It is therefore desirable to provide a system for improving the security of cargo containers throughout the transportation chain. In addition, it is desirable to provide methods for securing the chain of transport from origination to destination. Furthermore, other desirable features and characteristics of the present invention will become apparent from the subsequent detailed description and the appended claims, taken in conjunction with the accompanying drawings and the foregoing technical field and background.
According to various exemplary embodiments, network-centric systems and methods for monitoring the security of a cargo container during shipment from an origination point to a destination are described.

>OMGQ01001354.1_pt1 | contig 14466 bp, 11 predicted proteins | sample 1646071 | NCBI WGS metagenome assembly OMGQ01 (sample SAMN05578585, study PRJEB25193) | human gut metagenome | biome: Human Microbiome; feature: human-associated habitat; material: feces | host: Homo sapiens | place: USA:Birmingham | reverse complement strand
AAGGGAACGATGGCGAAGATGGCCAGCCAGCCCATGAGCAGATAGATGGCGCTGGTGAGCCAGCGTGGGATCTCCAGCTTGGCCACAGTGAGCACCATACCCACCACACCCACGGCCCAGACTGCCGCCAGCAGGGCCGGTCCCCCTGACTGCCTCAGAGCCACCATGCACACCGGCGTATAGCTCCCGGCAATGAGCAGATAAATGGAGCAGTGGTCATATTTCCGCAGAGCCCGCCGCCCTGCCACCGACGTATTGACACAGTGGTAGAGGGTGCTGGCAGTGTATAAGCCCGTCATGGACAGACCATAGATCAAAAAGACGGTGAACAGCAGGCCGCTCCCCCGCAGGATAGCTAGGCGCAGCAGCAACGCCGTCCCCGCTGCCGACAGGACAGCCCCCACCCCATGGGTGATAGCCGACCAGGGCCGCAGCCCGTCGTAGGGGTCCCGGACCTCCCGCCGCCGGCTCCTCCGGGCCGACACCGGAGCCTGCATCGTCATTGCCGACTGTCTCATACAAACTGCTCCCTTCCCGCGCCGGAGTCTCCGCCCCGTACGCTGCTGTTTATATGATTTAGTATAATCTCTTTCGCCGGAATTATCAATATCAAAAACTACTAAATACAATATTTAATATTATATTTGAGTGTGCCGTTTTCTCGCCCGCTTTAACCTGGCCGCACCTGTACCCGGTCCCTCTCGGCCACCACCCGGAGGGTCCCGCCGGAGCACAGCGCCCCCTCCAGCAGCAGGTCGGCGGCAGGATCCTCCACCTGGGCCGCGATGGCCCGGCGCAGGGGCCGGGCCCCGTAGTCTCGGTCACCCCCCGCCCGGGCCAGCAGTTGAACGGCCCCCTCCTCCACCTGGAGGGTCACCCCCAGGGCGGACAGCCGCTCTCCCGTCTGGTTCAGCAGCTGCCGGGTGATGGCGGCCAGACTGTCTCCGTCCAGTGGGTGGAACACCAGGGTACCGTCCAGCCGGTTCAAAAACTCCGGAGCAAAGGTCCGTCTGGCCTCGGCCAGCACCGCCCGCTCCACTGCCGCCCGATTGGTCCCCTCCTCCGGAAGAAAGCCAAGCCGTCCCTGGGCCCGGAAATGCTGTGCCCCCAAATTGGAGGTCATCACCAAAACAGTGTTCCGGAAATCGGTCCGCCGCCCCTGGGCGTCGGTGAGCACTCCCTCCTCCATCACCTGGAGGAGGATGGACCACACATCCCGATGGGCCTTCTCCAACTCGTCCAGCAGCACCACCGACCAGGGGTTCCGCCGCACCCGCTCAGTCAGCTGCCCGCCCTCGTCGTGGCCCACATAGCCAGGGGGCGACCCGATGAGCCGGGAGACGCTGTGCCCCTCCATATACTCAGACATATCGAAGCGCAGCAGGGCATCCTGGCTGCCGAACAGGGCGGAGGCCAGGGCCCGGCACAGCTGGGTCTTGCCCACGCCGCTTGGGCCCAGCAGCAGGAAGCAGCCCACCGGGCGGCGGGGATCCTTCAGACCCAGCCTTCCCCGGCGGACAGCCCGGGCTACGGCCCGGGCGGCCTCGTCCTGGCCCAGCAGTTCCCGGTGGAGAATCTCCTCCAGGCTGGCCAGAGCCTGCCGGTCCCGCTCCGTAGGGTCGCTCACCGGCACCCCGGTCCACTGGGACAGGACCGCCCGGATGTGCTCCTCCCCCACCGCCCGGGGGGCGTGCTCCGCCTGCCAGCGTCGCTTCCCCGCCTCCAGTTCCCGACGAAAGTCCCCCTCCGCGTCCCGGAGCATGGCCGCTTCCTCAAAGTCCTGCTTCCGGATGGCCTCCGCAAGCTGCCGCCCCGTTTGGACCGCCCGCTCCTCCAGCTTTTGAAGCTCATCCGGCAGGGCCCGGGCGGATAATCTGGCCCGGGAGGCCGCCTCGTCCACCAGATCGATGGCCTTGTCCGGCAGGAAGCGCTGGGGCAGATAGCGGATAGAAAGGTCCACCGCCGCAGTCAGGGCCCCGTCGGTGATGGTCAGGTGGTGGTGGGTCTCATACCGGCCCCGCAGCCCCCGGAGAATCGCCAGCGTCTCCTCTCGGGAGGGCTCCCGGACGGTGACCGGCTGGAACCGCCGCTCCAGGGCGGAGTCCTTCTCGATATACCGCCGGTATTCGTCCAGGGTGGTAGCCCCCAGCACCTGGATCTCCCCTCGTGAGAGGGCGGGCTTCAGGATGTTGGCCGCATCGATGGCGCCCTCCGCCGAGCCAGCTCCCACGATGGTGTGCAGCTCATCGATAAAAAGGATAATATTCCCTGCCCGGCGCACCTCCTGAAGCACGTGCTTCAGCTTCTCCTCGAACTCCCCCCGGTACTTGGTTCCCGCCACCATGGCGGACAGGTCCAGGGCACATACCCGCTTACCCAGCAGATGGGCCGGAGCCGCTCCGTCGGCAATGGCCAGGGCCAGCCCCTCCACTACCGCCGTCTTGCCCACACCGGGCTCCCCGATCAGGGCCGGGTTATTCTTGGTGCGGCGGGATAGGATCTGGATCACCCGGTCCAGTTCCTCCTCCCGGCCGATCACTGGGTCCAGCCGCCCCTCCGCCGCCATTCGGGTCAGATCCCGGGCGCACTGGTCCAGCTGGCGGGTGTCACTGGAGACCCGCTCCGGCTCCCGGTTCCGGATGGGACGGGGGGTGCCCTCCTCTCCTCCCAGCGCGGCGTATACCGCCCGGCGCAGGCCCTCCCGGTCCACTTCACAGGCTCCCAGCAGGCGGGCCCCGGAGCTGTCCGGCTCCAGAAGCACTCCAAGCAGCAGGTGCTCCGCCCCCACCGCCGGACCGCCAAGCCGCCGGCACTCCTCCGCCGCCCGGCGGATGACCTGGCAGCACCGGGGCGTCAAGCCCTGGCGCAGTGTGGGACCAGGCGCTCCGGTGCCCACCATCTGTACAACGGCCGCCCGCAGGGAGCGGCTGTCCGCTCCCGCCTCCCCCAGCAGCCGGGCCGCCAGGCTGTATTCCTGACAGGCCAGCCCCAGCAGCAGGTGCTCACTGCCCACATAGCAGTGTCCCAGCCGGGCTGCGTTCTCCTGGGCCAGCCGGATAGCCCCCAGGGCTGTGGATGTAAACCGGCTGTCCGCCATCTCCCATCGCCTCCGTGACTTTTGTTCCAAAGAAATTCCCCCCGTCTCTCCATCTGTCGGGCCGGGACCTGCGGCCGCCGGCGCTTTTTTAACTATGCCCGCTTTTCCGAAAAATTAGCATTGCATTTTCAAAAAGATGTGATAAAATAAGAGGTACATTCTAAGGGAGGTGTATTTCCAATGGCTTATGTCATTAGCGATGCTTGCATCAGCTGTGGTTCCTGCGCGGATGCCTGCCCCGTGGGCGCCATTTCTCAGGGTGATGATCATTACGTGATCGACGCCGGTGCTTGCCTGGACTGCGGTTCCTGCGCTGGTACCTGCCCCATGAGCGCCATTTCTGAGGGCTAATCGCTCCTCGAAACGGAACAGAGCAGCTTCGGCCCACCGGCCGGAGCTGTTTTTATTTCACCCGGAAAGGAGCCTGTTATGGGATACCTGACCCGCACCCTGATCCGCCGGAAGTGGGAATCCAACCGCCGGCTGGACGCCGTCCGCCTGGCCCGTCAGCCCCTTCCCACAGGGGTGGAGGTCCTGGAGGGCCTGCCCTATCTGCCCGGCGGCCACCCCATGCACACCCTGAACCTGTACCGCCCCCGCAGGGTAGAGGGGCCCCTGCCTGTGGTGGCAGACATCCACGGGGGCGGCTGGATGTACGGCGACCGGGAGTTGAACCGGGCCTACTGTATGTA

In one aspect, a security system operating in communication with a digital network for monitoring the security of a cargo container during shipment from an origination point to a destination suitably includes any number of container processing systems and status systems, as well as a central server. The cargo container suitably includes a container security unit (CSU) that provides a container status and a container identifier. The container processing systems each have a report generator and an interface to the digital network. The report generator compiles a manifest of contents placed in the cargo container along with the container identifier. Each of the container status systems suitably include an interface to the digital network and a wireless interface to communicate with the CSU to thereby obtain the container identifier and the container status during shipment of the cargo container. The central server communicates with the plurality of container processing systems and the plurality of container status systems via the digital network to monitor the cargo container from the origination point to the destination and to identify any security issues arising during shipment of the cargo container.